"Grandmother Cells", or Synchronous Discharges of Neurons?
The ability to recognize faces is especially adaptive from an evolutionary standpoint.
But just because some cells respond specifically to faces as a stimulus does not
necessarily mean that the brain contains group of neurons that process information
about faces exclusively. Quite possibly, these neurons may also contribute to
the processing of other kinds of stimuli as well.
Nevertheless, it is
true that a convergence of visual information can be observed all along the visual
pathways. From the retina to the LGN and the primary visual cortex and on to the
extrastriate areas, the receptive fields of the cells grow increasingly complex
as they integrate increasingly complex information, up to and including images
of faces. This hierarchical processing structure thus does raise the possibility
that there may be a small number of as yet unidentified neurons that may be activated
by the perception of specific, or even unique, objects. The standard way of raising
this question is to ask whether the brain may contain "grandmother cells"a
very small number of cells that have a receptive field so specific that they would
respond to only one precise stimulus: the face of the person's grandmother.
Despite the attractiveness of this hypothesis, there are a lot of data that
argue against it. Researchers have made recordings of cell activity in a great
many different areas of the monkey brain without ever discovering any cells specific
to the thousands of individuals and objects that individuals are likely to encounter
in the course of their lives. The principles on which the nervous system operates
seem to rely more on redundancy and distributed processing of stimuli. Also, the
same cells that seem to be selective for a given characteristic of a stimulus
often respond more weakly to some of its other properties. It would be far too
risky for the nervous system to rely too much on selectivity. If it did, a well
placed blow to the head could damage this small number of "grandmother cells",
and you might never recognize dear old Granny again.
Our growing understanding
of the visual system indicates that it is actually organized into functional modules
that are relatively independent of one another. In addition, the higher information-processing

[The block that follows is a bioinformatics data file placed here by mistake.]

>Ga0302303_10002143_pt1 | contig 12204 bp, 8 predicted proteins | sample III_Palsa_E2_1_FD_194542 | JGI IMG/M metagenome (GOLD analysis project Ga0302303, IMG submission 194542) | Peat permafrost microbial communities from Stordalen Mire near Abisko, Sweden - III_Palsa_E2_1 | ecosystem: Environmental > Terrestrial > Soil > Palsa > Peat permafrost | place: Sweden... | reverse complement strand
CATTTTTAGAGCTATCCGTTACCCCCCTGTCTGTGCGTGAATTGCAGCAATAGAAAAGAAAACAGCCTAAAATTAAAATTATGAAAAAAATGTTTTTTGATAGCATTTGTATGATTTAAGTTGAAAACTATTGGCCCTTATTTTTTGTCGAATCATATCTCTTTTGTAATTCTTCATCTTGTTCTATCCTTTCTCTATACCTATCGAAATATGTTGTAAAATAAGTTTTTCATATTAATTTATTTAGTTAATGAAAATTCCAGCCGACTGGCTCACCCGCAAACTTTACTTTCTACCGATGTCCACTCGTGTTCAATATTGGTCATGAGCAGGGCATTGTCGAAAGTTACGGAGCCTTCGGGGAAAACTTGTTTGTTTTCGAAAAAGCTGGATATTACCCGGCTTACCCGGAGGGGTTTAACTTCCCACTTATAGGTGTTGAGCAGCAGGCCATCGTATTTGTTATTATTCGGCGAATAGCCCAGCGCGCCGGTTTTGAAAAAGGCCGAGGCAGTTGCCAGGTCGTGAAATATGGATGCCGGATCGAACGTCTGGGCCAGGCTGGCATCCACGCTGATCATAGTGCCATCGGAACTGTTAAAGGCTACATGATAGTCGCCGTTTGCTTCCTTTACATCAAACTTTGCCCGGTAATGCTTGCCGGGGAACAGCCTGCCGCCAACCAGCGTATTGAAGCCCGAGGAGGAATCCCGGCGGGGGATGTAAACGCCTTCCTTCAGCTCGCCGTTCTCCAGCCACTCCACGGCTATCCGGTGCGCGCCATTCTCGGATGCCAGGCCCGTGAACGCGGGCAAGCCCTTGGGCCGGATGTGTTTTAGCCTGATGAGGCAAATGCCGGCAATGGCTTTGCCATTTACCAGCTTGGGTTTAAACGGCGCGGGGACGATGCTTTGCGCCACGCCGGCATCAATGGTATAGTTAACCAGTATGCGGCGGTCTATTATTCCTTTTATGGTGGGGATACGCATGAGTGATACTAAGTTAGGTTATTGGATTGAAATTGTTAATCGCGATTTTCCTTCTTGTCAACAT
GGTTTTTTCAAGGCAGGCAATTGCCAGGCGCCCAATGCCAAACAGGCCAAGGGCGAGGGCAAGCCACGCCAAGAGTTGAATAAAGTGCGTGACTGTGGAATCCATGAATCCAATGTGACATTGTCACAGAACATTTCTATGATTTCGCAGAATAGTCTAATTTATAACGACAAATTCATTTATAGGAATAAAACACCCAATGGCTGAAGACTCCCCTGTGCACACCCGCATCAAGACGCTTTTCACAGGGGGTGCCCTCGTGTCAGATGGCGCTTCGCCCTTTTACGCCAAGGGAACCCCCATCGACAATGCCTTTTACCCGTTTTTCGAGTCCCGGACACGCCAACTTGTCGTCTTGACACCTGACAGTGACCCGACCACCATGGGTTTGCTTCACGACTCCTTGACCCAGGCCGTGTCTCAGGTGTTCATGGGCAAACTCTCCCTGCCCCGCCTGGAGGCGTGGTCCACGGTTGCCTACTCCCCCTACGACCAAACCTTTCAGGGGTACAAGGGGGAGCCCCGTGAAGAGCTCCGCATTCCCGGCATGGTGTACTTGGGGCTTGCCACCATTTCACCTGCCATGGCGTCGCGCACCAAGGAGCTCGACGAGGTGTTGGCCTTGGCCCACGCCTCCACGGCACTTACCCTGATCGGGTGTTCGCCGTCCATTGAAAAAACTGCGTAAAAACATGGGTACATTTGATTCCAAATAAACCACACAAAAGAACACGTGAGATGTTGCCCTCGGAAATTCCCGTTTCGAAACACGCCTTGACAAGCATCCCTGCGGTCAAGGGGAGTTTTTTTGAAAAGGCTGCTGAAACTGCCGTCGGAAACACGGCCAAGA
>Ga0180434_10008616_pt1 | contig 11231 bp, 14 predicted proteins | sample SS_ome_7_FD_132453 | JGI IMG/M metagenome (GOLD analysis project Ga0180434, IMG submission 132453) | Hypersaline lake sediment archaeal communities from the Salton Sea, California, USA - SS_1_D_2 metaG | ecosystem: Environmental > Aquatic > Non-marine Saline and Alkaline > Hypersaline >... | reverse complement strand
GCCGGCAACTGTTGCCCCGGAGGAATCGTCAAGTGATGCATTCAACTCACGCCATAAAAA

areas return information to the lower ones, so that information travels in both
directions between the modules, and not just upward.
One possible role
for these "re-entrant circuits" may be to make the higher areas' visual
maps match the more precise ones in the lower areas. Because the visual fields
of the higher areas are generally larger, they are not so precise and detailed
as the ones found in areas V1 and V2. The colour that area V4 attributes to an
area of space located on a table might thus be more specifically attributed to
a book lying on that table, for example.
In the absence of grandmother
cells, visual perception might be based on the parallel processing that takes
place in the visual pathways, from the M and P-IB channels and the blobs to the
various modules of the extrastriate areas. Since the brain appears to engage in
a certain division of labour to analyze the various visual attributes of an object,
perception may arise from the association of the various cortical areas that respond
to the object in question. But then how would the brain combine these various
attributes of the object to produce the unified image that we perceive? On the
basis of the numerous horizontal connections in layer III of the cortex that link
neurons from various modules with one another, some scientists believe that the
interactions among modules that are activated by the same object might be what
makes our perception of this object possible.
Other researchers, such
as Charles Gray and Wolf Singer, think that the key to the problem of how the
various parallel processing modules link up with one another, known as the "binding
problem," may lie in the synchronous discharge of populations of neurons
in very different areas of the brain. Indeed, in 1989, Gray and Singer discovered
that some cells in several different modules of the visual cortex appear to discharge
their action potentials simultaneously when they are activated by parts of the
Thus your mental image of your grandmother may reside not
in a few specialized neurons, but rather in a large population of neurons distributed
across various cortical areas. The functional co-operation of neurons that discharge
synchronously might thus be the "glue" that takes all the distinct elements
analyzed separately by the brain and binds them into a coherent whole.